“the suffering and the fortitude”

—Walt Whitman, Specimen days, 1882

Life at Home


[Edward M. Boykin], The boys and girls stories of the war. Richmond, Va.: West & Johnston, [1863]
Tracy W. McGregor Library of American History (A 1863 .B69)

This chapbook, published anonymously but attributed to South Carolinian Edward M. Boykin, was an early attempt to tell the war’s story to Southern children. The text consists largely of anecdotes about Stonewall Jackson in the Valley of Virginia, which the author describes as a “dear, sweet place before the Yankees came to burn and rob.”

Norfolk Opera House! Friday, Nov. 6th, 1863. Saturnalia!! In compliment to the Sisters Webb, Maj. Gen. Foster, Brig. Gen. Barnes ... and other distinguished personages will attend the Theatre this evening. [Norfolk, Va. :Norfolk Opera House,1863]
(Broadside 1863 .N674)

A number of theatrical offerings provided those at home with some diversion from the war. This playbill announces a series of musical entertainments in Norfolk, Va., during the Union occupation. New Orleans-born Emma and Ada Webb made their acting debuts in New York in 1860. While they continued to appear on the New York stage during the war, they also toured—performing in Baltimore in June 1863, in Norfolk for the performance advertised here, and in Union-occupied Nashville in December 1864.


Article about bread riots in Richmond from Daily Richmond examiner. Richmond, Va.: William Lloyd & Co., 4 April 1863.
(Newspaper Virginia Richmond)

“Sowing and Reaping,” from Frank Leslie’s illustrated newspaper. New York: F. Leslie, 23 May 1863.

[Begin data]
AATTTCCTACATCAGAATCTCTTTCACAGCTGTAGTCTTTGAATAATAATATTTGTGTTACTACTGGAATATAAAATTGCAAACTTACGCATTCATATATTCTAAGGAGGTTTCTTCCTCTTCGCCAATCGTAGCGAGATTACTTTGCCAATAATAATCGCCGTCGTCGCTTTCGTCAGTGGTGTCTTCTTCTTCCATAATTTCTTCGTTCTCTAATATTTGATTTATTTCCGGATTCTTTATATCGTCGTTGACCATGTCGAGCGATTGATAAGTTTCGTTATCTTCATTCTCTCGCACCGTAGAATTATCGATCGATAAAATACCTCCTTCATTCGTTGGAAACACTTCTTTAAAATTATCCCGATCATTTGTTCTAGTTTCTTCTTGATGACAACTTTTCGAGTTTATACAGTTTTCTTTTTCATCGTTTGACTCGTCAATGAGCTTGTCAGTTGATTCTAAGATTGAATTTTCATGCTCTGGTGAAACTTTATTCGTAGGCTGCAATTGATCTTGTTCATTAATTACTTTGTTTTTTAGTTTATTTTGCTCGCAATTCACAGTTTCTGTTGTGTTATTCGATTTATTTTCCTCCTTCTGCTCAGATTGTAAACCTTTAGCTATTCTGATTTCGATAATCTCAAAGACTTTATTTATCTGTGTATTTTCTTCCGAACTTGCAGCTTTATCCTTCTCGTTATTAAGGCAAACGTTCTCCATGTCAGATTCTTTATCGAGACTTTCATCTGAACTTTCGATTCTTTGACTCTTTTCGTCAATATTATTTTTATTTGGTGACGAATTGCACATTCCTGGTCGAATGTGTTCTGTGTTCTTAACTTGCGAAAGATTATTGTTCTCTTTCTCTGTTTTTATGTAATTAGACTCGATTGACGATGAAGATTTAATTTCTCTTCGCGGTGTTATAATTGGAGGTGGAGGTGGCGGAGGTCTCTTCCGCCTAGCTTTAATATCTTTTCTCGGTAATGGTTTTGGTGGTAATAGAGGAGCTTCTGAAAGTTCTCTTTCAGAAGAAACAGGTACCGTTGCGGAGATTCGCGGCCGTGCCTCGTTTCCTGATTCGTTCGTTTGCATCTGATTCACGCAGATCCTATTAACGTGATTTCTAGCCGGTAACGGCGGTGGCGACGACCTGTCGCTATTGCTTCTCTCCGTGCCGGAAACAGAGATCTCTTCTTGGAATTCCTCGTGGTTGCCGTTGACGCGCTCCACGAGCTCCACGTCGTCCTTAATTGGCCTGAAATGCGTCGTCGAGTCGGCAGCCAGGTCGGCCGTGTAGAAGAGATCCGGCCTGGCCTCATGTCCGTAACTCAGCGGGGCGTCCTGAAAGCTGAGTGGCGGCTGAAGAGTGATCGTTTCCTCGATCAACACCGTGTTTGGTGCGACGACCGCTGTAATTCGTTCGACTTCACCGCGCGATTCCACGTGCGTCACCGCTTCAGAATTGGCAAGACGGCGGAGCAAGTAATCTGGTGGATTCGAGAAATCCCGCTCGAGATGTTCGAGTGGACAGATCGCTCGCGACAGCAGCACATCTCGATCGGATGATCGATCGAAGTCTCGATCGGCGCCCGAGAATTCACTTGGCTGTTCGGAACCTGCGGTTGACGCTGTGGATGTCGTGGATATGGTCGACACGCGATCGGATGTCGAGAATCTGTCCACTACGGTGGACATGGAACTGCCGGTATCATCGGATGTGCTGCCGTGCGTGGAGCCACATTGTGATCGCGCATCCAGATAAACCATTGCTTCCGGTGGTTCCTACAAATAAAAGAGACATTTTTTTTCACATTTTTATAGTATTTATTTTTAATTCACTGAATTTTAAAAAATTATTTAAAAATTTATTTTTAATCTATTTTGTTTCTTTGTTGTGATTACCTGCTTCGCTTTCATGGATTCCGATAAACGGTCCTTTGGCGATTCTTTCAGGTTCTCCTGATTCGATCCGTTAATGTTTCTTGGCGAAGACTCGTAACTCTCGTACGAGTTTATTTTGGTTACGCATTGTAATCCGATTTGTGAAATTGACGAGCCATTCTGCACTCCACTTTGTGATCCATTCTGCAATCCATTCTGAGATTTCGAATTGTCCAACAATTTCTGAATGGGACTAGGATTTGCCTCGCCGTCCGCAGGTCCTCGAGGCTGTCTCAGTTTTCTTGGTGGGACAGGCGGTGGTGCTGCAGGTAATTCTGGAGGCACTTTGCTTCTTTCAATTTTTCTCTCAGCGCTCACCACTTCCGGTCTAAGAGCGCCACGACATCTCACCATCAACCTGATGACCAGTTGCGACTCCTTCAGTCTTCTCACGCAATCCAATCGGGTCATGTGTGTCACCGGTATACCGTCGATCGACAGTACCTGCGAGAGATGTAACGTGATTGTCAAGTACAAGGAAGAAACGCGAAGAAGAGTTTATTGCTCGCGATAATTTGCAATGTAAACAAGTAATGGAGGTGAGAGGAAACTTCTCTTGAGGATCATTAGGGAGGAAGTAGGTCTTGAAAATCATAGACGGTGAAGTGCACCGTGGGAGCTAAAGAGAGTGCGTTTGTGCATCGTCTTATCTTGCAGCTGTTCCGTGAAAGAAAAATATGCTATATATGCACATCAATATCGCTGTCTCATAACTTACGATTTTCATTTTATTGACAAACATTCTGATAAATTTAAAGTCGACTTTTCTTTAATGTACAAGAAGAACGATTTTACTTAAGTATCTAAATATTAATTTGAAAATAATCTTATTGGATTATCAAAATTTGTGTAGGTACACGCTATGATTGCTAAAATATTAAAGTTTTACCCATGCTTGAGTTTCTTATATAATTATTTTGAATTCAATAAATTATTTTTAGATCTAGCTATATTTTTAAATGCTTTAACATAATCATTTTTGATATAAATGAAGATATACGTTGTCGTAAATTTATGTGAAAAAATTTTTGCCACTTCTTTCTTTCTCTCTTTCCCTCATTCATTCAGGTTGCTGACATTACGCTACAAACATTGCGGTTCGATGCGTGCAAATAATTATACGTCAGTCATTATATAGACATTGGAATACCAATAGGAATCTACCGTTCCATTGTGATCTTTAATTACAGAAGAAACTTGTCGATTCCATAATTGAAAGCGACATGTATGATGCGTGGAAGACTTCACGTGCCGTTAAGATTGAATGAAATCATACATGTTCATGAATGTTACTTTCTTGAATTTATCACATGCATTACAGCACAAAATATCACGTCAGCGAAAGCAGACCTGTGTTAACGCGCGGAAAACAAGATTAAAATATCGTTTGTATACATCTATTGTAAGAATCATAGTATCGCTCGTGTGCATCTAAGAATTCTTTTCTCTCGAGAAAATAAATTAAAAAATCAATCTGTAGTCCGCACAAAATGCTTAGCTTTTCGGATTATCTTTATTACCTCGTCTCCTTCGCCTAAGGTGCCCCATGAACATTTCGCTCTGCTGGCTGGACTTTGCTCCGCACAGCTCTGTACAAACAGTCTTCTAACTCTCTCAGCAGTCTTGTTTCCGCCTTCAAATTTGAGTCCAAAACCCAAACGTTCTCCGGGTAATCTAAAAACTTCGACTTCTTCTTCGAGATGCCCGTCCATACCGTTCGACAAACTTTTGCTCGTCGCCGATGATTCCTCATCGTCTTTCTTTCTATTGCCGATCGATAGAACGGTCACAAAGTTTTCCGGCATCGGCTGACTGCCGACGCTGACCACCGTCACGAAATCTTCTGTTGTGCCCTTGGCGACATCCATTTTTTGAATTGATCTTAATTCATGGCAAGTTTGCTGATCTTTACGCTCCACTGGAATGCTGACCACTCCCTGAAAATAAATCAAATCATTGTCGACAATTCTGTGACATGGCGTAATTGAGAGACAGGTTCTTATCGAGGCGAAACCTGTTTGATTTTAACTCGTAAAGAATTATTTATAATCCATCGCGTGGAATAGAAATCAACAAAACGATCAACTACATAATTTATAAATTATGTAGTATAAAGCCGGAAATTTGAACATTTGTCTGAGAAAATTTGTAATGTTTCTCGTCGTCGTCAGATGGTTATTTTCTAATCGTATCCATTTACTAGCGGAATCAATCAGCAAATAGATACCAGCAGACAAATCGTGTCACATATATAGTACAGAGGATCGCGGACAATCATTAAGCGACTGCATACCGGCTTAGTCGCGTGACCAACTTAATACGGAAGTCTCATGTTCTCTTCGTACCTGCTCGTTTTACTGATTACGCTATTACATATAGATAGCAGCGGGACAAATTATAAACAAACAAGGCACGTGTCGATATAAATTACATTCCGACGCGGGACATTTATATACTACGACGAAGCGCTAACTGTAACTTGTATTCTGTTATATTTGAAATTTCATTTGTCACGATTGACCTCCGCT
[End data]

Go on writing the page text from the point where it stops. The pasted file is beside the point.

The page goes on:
(AP2 .L42)

In the spring of 1863, food shortages led to bread riots in Richmond and other cities throughout the South. The Daily Richmond examiner described participants in the Richmond Riot of April 2 as a “handful of prostitutes, professional thieves, Irish and Yankee hags, gallows-birds from all lands but our own.” The Northern press viewed events differently: “Sowing and Reaping,” which appeared in Frank Leslie’s illustrated newspaper the following month, presented Southern women as responsible for their own plight by encouraging their men to fight.

Nathaniel Gammon, Jr., Letter to his sister, “Camp near Chantilli,” 5 April 1863.
Robert and Virginia Tunstall Trust Fund (MSS 12916)

In this 1863 letter home, Gammon, a Union soldier serving with the 25th Maine Infantry, gives an impartial account of the desolation he saw in the vicinity of Bull Run near Chantilly, Va. He writes that

there are families here who have lost friends in both armies and also been stripped of personal property by both armies as each in turn held this part of Virginia, and defenceless women and children are actualy suffering for food …

William Pope Dabney, Montpellier Plantation ledger, 1858-1880.
Coles-Special Collections Fund (MSS 15682)

This ledger contains the records of Montpellier, Dabney's plantation in Powhatan County, Va. In addition to details about crops and land management for Montpellier, Woodson, and other Dabney properties, the ledger includes information about Dabney’s slaves. In a May 1, 1863, entry titled “Personal Property W. P. Dabney listed for Taxation…,” he recorded the names, ages, and values of his slaves alongside his cattle, a piano, and other possessions.